My informant also mentioned that she preferred her private savings scheme as she fears a bank account could be accessed by her husband (Indian banks probably need to a better job of countering this assumption if indeed it is not the case). She seems quite successful in keeping her family’s money safe from him but he does menial work at a local liquor store in exchange for alcohol.

Although she doesn’t own a mobile phone… many men and women in the area do. One notes that Indian mobile banking does not include as inclusive initiatives as M-Pesa. It seems that this is partly because the RBI approved banks over mobile network operators to conduct services. The resulting offerings haven’t effectively reduced barriers for the unbanked at the bottom of the pyramid.

Island Life

Shankar Jadhar’s friends describe him as an “all-rounder”. The 40 year old Dharavi resident is married with 5 children and lives close to the traffic island which he has laid unofficial claim to, from where he conducts his business. He had been a barber for 20 years but when the road was altered 5 years back he lost his barber’s stall. Now he’s set up a makeshift stall and a shack to store items for his work in Dharavi’s recycling chain, encompassing multiple sources of income from the single location.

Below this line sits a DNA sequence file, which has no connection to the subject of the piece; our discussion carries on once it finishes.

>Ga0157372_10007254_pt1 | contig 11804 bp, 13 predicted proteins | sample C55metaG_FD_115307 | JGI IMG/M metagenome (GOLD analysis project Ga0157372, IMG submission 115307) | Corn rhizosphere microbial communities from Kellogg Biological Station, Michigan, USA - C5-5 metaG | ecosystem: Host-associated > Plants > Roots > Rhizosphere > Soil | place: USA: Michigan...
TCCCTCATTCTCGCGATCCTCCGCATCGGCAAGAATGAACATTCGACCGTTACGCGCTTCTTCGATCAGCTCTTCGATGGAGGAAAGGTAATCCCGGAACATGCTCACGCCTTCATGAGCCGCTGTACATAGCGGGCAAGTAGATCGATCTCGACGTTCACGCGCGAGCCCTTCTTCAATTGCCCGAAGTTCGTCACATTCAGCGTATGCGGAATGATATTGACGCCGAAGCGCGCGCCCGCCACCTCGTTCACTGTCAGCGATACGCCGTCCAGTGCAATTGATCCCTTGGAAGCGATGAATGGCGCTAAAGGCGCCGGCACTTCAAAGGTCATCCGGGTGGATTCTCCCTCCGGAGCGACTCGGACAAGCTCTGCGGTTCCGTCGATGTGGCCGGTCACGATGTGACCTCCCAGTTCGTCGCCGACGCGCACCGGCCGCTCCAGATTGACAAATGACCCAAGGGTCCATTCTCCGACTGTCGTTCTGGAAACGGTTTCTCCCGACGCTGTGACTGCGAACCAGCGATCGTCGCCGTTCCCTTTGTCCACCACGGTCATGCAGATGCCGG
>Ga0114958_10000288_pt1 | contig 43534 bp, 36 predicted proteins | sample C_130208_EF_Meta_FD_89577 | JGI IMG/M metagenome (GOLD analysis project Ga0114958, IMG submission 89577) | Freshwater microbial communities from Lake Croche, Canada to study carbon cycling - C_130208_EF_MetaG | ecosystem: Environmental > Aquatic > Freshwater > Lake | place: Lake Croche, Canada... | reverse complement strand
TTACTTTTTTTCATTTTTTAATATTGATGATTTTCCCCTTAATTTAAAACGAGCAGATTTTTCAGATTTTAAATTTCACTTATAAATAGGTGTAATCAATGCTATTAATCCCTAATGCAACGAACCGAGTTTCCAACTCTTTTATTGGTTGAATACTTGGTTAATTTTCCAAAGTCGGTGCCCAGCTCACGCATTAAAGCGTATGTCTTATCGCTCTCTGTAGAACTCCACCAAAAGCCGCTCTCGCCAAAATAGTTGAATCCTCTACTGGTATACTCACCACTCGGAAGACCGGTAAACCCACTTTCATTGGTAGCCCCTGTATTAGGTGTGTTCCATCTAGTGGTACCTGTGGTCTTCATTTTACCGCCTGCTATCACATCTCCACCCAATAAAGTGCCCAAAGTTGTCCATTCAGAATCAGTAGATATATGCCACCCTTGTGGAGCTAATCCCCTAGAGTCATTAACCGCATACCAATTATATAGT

He buys various items (shoe soles, plastic bottles, glass bottles, wiring for its coper content) from local ragpickers which he then sorts and cleans up to sell on to middle men who deliver specific goods to recycling units elsewhere in Dharavi. There are bigger operations that do the same job utilising salaried workers but Shankar enjoys the independence of being self employed and amongst his community as he works. He makes better money from his recycling enterprise than his barber stall so he’ll make haircut & shaving customers wait till evening if he has a big haul of recyclables to get through.